“Planning for the WestConnex M5 Extension route between St Peters & Beverly Hills is now expected to be revised accordingly.” Hopefully, this will save the Wolli Creek bushland & some 400 mature trees & a vital & important habitat for urban wildlife.

This is wonderful news.  The Tempe Wetlands are an important ecological area for the wildlife. The ‘Tempe Birdos,’ a local group of bird-watching volunteers have spotted nearly 60 birds species, three frog species, two reptile species & one species of dragonfly since starting to document the wildlife in November 2011.  For more information, including how to join the Tempe Birdos, see –

Tempe Lands, Tempe Wetlands & Tempe Reserve are all important areas of green space for the Marrickville community, especially as we have the least green space in the whole of Australia. To have a motorway go through these areas would have been a disaster for the residents of Tempe, the wildlife & the users of this green space. It makes me very happy to be able to write that it is not going ahead. Thank you to Marrickville Council for all the lobbying they undertook to obtain this positive outcome.

This is in the section of Wolli Creek that is under threat  Hopefully it will be untouched by the WestConnex Motorway & safe for future generations.

This is in the section of Wolli Creek that is under threat Hopefully it will be untouched by the WestConnex Motorway & safe for future generations.

Tempe Reserve - safe from WestConnex.

Tempe Reserve – safe from WestConnex.

The brand new Carrington Road cycleway in Marrickville South.

The brand new Carrington Road cycleway in Marrickville South.

Safety at last for cyclists.  Shame about the Fig tree massacre though.

Safety at last for cyclists. Shame about the Fig tree massacre though.  Half the canopy is gone.  These branches used to arch over the road.

I had the best & safest bike ride that I have ever experienced along Carrington Road in Marrickville South today. Previously using this road felt like I was risking my life, but as a main route, it meant a significant detour when I chose not to travel this way.   Trying to cycle along the footpath was not really an option, as it was very difficult due to the many parked cars.

After a long campaign & many Council Meetings, Marrickville Council has created a separated cycleway.  It is not yet totally finished, but it is open to cyclists & we are using it.  I passed five bike riders in the three minutes I was riding along the route.

I thank Council for this initiative. It has certainly increased safety for cyclists & I think it will prove to be very popular once people learn about it.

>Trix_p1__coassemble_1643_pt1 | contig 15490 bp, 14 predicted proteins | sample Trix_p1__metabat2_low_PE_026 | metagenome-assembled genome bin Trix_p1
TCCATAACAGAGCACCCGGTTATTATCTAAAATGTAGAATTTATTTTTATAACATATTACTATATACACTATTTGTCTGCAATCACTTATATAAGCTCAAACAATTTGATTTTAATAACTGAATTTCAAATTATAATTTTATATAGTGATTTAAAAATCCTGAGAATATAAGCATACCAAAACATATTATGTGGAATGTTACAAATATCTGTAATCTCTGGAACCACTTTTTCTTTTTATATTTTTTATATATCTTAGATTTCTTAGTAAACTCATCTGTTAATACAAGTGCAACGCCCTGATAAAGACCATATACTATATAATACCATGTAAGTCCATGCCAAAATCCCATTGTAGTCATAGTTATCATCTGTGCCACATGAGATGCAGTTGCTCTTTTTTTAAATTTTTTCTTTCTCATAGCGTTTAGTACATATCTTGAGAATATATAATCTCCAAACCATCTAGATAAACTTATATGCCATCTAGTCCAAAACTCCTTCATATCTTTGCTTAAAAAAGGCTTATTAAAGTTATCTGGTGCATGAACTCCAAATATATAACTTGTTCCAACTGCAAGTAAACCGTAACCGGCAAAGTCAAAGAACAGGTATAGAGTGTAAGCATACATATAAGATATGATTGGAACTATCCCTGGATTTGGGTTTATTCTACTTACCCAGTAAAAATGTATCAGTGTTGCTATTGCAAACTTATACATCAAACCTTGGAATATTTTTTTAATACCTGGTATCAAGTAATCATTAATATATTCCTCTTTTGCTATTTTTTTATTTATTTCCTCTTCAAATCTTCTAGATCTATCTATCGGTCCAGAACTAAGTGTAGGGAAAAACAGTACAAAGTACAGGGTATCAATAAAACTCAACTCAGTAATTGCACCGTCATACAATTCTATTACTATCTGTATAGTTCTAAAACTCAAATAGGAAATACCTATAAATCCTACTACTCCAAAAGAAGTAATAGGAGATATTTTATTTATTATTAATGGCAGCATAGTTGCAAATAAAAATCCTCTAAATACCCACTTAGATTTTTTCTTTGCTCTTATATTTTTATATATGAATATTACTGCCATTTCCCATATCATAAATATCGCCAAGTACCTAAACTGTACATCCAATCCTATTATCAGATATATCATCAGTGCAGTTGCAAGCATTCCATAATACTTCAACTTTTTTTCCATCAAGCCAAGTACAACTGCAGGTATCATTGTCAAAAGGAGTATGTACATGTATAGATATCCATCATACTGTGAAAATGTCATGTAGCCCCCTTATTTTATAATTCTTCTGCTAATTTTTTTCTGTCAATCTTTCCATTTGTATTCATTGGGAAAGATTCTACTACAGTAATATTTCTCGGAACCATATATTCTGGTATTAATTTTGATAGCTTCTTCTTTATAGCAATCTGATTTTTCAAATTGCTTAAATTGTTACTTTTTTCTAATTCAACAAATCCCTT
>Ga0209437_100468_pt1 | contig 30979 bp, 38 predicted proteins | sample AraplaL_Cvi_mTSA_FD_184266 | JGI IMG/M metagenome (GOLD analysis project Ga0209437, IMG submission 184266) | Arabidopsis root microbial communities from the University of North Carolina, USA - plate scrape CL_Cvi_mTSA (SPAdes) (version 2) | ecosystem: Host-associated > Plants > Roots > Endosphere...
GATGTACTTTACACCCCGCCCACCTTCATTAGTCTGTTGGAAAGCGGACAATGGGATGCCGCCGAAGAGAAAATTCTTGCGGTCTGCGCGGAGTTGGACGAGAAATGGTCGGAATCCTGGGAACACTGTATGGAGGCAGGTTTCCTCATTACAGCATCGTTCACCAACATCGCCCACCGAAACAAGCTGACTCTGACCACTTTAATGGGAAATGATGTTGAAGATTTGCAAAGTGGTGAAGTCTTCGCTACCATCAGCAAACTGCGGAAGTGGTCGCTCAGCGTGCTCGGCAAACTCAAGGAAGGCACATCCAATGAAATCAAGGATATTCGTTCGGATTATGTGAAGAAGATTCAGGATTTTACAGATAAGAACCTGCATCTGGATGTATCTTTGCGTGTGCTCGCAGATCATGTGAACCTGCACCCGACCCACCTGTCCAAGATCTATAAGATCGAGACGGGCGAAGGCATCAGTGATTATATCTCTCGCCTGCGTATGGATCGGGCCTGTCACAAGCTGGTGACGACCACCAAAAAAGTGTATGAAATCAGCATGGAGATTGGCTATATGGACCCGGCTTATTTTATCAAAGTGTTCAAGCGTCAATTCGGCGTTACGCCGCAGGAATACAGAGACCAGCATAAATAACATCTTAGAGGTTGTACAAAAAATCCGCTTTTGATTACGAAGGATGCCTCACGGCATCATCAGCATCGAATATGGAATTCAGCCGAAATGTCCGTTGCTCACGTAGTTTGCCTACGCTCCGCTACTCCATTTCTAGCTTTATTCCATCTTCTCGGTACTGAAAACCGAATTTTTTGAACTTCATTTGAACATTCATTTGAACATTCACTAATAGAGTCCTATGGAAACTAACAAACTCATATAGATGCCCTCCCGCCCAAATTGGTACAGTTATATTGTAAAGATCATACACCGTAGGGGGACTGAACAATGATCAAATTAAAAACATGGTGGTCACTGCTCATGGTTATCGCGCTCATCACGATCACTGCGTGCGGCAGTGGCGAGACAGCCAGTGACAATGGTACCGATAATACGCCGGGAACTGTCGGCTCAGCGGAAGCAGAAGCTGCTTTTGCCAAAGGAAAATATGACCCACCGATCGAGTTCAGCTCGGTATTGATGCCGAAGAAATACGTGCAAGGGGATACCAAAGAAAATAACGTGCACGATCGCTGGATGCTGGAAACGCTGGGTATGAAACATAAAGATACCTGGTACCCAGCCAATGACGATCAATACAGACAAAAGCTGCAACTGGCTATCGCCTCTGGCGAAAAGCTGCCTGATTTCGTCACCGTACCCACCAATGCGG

As I was cycling along Carrington Road I noticed that Council’s recent work to replant the lovely & distinctive verge garden in front of New Directions looked like it had been vandalized. The verge garden was made up of French lavender & rosemary – totally appropriate for a company specializing in the production of botanicals.

Council recently planted 55 lavender & rosemary plants to recreate the look. However, today, there are 31 holes where plants used to be & only 24 plants remain.  If they were stolen, it is really poor form. I wonder how Council can ever get ahead with streetscape improvements when this is the outcome.

Verge garden outside New Directions - with

Verge garden outside New Directions – with 31 holes where plants used to be.

A closer look. Such a shame.

Such a shame.

The following is a guest post by Hasmukh Chand, a local resident interested in environmental protection & conservation through science & policy research.

This post is part of his candidacy to be selected to attend the United Nations Framework Convention on Climate Change in Lima, Peru in December 2014.  See –

I wish Hasmukh success. J



Marrickville: leading the way in climate action


I have been living in Marrickville for over five years now and I have been noticing that Marrickville Council and the people of Marrickville are becoming increasingly progressive towards climate change and environmental issues. At first I thought that it was odd that all this good work that was going unnoticed. A close friend of mine who has lived in the area has made similar observations on a number of occasions. Perhaps, this is because the political and mainstream media cycles these days are dominated by conservative news when it comes to Australia’s position on climate change and the environment.